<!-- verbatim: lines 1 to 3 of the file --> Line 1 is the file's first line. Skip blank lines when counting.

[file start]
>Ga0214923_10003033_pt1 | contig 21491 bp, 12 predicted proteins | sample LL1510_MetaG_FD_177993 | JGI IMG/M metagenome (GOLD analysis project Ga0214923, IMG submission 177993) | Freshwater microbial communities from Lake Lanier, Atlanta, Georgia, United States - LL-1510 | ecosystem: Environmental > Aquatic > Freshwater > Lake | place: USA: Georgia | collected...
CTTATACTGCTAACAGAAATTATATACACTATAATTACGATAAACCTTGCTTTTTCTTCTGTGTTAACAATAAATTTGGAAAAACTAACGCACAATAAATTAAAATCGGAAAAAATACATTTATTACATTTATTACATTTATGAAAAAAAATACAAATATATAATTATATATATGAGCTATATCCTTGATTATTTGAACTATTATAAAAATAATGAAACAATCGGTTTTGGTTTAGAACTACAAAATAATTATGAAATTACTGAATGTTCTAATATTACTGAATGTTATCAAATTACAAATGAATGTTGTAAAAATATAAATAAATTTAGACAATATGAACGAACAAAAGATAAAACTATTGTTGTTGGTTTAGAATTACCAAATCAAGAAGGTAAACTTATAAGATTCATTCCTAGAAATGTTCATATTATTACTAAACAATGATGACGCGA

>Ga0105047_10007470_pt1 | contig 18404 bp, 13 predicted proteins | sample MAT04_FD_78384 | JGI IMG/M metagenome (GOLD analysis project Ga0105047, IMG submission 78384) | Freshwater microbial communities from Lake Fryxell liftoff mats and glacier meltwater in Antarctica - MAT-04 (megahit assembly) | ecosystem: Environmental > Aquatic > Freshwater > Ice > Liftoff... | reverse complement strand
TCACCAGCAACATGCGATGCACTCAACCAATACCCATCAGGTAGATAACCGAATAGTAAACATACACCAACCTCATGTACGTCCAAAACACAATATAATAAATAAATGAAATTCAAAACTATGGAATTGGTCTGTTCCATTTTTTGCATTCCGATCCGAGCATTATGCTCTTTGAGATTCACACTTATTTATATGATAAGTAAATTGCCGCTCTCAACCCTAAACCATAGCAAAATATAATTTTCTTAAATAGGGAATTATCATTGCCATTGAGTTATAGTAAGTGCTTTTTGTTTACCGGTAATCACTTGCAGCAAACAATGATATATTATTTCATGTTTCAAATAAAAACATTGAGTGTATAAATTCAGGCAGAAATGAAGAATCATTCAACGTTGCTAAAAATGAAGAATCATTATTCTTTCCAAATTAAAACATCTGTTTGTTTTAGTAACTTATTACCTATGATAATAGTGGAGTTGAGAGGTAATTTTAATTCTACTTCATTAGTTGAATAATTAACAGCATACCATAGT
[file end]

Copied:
>Ga0214923_10003033_pt1 | contig 21491 bp, 12 predicted proteins | sample LL1510_MetaG_FD_177993 | JGI IMG/M metagenome (GOLD analysis project Ga0214923, IMG submission 177993) | Freshwater microbial communities from Lake Lanier, Atlanta, Georgia, United States - LL-1510 | ecosystem: Environmental > Aquatic > Freshwater > Lake | place: USA: Georgia | collected...
CTTATACTGCTAACAGAAATTATATACACTATAATTACGATAAACCTTGCTTTTTCTTCTGTGTTAACAATAAATTTGGAAAAACTAACGCACAATAAATTAAAATCGGAAAAAATACATTTATTACATTTATTACATTTATGAAAAAAAATACAAATATATAATTATATATATGAGCTATATCCTTGATTATTTGAACTATTATAAAAATAATGAAACAATCGGTTTTGGTTTAGAACTACAAAATAATTATGAAATTACTGAATGTTCTAATATTACTGAATGTTATCAAATTACAAATGAATGTTGTAAAAATATAAATAAATTTAGACAATATGAACGAACAAAAGATAAAACTATTGTTGTTGGTTTAGAATTACCAAATCAAGAAGGTAAACTTATAAGATTCATTCCTAGAAATGTTCATATTATTACTAAACAATGATGACGCGA

>Ga0105047_10007470_pt1 | contig 18404 bp, 13 predicted proteins | sample MAT04_FD_78384 | JGI IMG/M metagenome (GOLD analysis project Ga0105047, IMG submission 78384) | Freshwater microbial communities from Lake Fryxell liftoff mats and glacier meltwater in Antarctica - MAT-04 (megahit assembly) | ecosystem: Environmental > Aquatic > Freshwater > Ice > Liftoff... | reverse complement strand